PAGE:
JOURNAL ARTICLE
RESEARCH SUPPORT, N.I.H., EXTRAMURAL
RESEARCH SUPPORT, U.S. GOV'T, P.H.S.
Add like
Add dislike
Add to saved papers

Incidence of diabetes in youth in the United States.

JAMA 2007 June 28
CONTEXT: Data on the incidence of diabetes mellitus (DM) among US youth according to racial/ethnic background and DM type are limited.

OBJECTIVE: To estimate DM incidence in youth aged younger than 20 years according to race/ethnicity and DM type.

DESIGN, SETTING, AND PARTICIPANTS: A multiethnic, population-based study (The SEARCH for Diabetes in Youth Study) of 2435 youth with newly diagnosed, nonsecondary DM in 2002 and 2003, ascertained at 10 study locations in the United States, covering a population of more than 10 million person-years.

MAIN OUTCOME MEASURE: Incidence rates by age group, sex, race/ethnicity, and DM type were calculated per 100,000 person-years at risk. Diabetes mellitus type (type 1/type 2) was based on health care professional assignment and, in a subset, further characterized with glutamic acid decarboxylase (GAD65) autoantibody and fasting C peptide measures.

RESULTS: The incidence of DM (per 100,000 person-years) was 24.3 (95% confidence interval [CI], 23.3-25.3). Among children younger than 10 years, most had type 1 DM, regardless of race/ethnicity. The highest rates of type 1 DM were observed in non-Hispanic white youth (18.6, 28.1, and 32.9 for age groups 0-4, 5-9, and 10-14 years, respectively). Even among older youth (> or =10 years), type 1 DM was frequent among non-Hispanic white, Hispanic, and African American adolescents. Overall, type 2 DM was still relatively infrequent, but the highest rates (17.0 to 49.4 per 100,000 person-years) were documented among 15- to 19-year-old minority groups.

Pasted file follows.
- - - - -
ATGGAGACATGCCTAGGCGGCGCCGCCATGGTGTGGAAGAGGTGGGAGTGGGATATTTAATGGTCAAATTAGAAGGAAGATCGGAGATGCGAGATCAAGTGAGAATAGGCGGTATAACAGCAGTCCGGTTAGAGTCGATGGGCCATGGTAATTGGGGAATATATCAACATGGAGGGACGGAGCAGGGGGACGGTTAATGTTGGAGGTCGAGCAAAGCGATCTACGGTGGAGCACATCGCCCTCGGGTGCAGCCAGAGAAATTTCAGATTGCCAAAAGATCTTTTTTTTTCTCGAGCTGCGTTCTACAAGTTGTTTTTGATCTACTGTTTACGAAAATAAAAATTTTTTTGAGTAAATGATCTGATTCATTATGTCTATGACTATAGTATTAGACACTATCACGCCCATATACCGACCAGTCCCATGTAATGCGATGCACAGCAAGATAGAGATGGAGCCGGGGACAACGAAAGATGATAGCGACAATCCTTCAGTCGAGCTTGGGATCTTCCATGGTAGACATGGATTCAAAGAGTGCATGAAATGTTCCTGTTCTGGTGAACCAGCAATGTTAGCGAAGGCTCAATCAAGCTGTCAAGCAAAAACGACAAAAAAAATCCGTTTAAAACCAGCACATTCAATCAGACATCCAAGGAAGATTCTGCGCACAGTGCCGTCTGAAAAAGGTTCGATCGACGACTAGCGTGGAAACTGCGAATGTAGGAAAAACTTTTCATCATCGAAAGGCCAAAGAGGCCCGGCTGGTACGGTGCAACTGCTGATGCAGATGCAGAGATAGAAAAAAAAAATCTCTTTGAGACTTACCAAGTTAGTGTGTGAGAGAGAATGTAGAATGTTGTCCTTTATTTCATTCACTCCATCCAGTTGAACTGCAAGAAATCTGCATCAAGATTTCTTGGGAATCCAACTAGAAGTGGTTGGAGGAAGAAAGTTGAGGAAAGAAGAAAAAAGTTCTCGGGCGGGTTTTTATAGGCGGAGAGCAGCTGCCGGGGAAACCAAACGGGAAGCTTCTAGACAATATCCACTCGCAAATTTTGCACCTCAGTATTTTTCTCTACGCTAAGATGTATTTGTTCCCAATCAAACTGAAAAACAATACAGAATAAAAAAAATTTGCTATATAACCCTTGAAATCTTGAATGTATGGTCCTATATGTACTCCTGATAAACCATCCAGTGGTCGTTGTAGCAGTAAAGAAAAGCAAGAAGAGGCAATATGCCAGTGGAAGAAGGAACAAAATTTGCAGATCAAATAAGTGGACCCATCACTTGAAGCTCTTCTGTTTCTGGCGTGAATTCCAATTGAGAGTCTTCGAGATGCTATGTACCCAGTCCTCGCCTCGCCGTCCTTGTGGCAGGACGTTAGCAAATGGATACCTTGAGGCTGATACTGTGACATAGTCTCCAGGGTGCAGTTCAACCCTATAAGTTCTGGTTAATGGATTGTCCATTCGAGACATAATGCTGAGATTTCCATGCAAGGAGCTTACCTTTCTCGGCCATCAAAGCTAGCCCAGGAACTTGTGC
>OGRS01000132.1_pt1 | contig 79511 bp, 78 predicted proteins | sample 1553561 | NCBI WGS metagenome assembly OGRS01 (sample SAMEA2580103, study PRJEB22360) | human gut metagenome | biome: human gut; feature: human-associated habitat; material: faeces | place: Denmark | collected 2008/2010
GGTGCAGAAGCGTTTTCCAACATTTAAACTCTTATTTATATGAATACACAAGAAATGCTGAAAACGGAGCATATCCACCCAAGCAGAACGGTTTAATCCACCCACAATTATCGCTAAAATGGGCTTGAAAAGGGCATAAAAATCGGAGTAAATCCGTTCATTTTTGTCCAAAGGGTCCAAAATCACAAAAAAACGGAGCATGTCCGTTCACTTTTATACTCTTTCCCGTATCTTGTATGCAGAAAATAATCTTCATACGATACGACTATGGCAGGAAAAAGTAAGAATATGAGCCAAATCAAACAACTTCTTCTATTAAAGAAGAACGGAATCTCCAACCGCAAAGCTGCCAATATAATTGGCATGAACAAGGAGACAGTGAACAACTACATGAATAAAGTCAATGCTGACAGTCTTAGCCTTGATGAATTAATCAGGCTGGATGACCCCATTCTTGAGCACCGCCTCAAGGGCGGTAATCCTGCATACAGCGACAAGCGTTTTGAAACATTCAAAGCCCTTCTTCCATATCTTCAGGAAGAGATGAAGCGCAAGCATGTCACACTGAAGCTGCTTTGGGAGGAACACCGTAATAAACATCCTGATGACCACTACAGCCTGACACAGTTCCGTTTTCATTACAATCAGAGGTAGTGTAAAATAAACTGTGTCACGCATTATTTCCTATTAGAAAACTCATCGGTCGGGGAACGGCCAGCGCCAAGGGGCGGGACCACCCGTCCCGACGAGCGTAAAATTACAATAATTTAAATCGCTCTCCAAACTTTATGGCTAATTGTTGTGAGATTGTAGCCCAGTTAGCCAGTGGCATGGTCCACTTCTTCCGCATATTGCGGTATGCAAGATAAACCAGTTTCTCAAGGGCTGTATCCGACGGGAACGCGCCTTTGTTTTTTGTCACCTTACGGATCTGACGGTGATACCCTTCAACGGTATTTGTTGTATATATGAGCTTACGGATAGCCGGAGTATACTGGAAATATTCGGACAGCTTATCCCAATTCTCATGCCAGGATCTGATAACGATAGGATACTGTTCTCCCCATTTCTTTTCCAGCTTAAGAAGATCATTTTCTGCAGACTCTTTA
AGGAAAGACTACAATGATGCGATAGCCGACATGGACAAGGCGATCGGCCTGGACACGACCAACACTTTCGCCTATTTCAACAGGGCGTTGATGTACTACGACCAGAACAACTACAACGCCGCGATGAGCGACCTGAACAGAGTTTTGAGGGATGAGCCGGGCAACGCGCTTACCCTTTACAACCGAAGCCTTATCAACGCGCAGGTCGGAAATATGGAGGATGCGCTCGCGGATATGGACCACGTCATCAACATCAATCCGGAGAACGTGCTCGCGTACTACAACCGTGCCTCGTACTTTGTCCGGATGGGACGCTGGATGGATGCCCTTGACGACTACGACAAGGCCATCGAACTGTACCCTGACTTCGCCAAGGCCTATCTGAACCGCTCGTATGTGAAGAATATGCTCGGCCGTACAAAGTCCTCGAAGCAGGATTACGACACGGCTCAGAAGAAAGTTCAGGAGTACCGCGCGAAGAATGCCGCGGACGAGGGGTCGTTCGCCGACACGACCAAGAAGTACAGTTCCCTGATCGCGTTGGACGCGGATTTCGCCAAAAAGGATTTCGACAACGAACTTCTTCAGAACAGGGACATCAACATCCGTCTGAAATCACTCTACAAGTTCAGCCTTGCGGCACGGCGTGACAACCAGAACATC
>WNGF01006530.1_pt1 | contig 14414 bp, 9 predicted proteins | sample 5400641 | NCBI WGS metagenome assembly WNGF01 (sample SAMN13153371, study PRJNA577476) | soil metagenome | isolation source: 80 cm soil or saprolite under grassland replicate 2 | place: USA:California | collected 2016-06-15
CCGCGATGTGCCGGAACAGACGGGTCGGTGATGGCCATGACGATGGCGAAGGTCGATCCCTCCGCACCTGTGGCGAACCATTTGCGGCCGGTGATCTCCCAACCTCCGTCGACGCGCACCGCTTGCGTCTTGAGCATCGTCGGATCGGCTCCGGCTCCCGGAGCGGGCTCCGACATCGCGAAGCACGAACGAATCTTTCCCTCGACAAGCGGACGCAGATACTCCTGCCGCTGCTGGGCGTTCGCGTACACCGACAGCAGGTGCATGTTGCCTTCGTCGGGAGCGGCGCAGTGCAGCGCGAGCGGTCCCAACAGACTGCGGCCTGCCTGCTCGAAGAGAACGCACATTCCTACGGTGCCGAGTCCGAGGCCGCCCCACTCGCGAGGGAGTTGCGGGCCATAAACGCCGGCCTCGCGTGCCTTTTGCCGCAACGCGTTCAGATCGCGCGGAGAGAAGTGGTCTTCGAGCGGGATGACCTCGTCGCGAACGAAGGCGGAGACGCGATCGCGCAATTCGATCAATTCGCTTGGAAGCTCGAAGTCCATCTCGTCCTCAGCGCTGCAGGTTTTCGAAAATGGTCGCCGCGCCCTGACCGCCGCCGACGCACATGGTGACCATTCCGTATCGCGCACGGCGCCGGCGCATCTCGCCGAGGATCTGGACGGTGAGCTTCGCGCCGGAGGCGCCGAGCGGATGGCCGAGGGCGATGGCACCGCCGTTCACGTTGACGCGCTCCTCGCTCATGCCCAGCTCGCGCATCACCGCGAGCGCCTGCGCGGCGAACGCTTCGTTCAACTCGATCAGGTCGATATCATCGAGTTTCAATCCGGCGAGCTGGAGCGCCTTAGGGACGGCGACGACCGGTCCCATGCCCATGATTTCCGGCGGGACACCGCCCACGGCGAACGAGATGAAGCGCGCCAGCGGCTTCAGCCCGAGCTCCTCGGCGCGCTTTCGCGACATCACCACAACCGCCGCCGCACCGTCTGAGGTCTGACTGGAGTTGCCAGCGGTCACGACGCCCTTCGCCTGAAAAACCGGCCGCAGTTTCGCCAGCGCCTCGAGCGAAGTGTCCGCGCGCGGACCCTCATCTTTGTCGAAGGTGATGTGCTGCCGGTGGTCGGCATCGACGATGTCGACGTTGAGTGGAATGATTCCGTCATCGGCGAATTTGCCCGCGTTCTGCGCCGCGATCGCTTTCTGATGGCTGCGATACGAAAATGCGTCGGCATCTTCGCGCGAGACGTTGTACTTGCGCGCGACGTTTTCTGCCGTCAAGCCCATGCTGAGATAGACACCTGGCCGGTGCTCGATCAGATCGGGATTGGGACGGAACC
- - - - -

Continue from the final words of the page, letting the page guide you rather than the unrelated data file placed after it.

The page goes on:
CONCLUSIONS: Our data document the incidence rates of type 1 DM among youth of all racial/ethnic groups, with the highest rates in non-Hispanic white youth. Overall, type 2 DM is still relatively infrequent; however, the highest rates were observed among adolescent minority populations.

Full text links

We have located links that may give you full text access.
Can't access the paper?
Try logging in through your university/institutional subscription. For a smoother one-click institutional access experience, please use our mobile app.

For the best experience, use the Read mobile app

Mobile app image

Get seemless 1-tap access through your institution/university

For the best experience, use the Read mobile app

All material on this website is protected by copyright, Copyright © 1994-2024 by WebMD LLC.
This website also contains material copyrighted by 3rd parties.

By using this service, you agree to our terms of use and privacy policy.

Your Privacy Choices Toggle icon

You can now claim free CME credits for this literature searchClaim now

Get seemless 1-tap access through your institution/university

For the best experience, use the Read mobile app